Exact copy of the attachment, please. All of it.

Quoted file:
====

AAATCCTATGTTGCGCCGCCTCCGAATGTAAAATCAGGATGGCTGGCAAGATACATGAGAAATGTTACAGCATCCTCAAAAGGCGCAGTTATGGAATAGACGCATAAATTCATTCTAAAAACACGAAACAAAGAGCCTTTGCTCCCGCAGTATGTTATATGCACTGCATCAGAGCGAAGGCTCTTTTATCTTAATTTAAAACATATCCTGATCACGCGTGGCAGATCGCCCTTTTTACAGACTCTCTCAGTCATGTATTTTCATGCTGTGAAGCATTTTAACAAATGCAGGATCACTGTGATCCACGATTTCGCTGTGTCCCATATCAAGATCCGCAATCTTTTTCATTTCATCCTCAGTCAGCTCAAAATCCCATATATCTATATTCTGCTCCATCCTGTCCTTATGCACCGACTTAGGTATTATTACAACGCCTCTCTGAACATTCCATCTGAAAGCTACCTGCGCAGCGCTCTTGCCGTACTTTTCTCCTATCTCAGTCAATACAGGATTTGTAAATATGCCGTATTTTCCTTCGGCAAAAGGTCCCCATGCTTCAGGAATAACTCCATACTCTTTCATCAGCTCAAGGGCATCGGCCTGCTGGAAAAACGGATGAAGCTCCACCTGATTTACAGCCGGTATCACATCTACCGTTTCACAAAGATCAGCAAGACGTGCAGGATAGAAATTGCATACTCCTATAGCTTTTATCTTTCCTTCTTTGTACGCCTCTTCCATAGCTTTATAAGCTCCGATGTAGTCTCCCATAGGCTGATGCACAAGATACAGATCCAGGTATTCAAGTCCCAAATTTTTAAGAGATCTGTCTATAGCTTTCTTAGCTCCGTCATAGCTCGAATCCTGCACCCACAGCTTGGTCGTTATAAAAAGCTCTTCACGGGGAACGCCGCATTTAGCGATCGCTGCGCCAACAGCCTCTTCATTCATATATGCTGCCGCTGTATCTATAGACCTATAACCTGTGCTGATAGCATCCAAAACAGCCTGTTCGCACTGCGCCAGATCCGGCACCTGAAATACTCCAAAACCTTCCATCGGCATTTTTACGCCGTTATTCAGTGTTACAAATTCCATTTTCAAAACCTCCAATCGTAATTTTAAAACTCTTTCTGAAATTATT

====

AAATCCTATGTTGCGCCGCCTCCGAATGTAAAATCAGGATGGCTGGCAAGATACATGAGAAATGTTACAGCATCCTCAAAAGGCGCAGTTATGGAATAGACGCATAAATTCATTCTAAAAACACGAAACAAAGAGCCTTTGCTCCCGCAGTATGTTATATGCACTGCATCAGAGCGAAGGCTCTTTTATCTTAATTTAAAACATATCCTGATCACGCGTGGCAGATCGCCCTTTTTACAGACTCTCTCAGTCATGTATTTTCATGCTGTGAAGCATTTTAACAAATGCAGGATCACTGTGATCCACGATTTCGCTGTGTCCCATATCAAGATCCGCAATCTTTTTCATTTCATCCTCAGTCAGCTCAAAATCCCATATATCTATATTCTGCTCCATCCTGTCCTTATGCACCGACTTAGGTATTATTACAACGCCTCTCTGAACATTCCATCTGAAAGCTACCTGCGCAGCGCTCTTGCCGTACTTTTCTCCTATCTCAGTCAATACAGGATTTGTAAATATGCCGTATTTTCCTTCGGCAAAAGGTCCCCATGCTTCAGGAATAACTCCATACTCTTTCATCAGCTCAAGGGCATCGGCCTGCTGGAAAAACGGATGAAGCTCCACCTGATTTACAGCCGGTATCACATCTACCGTTTCACAAAGATCAGCAAGACGTGCAGGATAGAAATTGCATACTCCTATAGCTTTTATCTTTCCTTCTTTGTACGCCTCTTCCATAGCTTTATAAGCTCCGATGTAGTCTCCCATAGGCTGATGCACAAGATACAGATCCAGGTATTCAAGTCCCAAATTTTTAAGAGATCTGTCTATAGCTTTCTTAGCTCCGTCATAGCTCGAATCCTGCACCCACAGCTTGGTCGTTATAAAAAGCTCTTCACGGGGAACGCCGCATTTAGCGATCGCTGCGCCAACAGCCTCTTCATTCATATATGCTGCCGCTGTATCTATAGACCTATAACCTGTGCTGATAGCATCCAAAACAGCCTGTTCGCACTGCGCCAGATCCGGCACCTGAAATACTCCAAAACCTTCCATCGGCATTTTTACGCCGTTATTCAGTGTTACAAATTCCATTTTCAAAACCTCCAATCGTAATTTTAAAACTCTTTCTGAAATTATT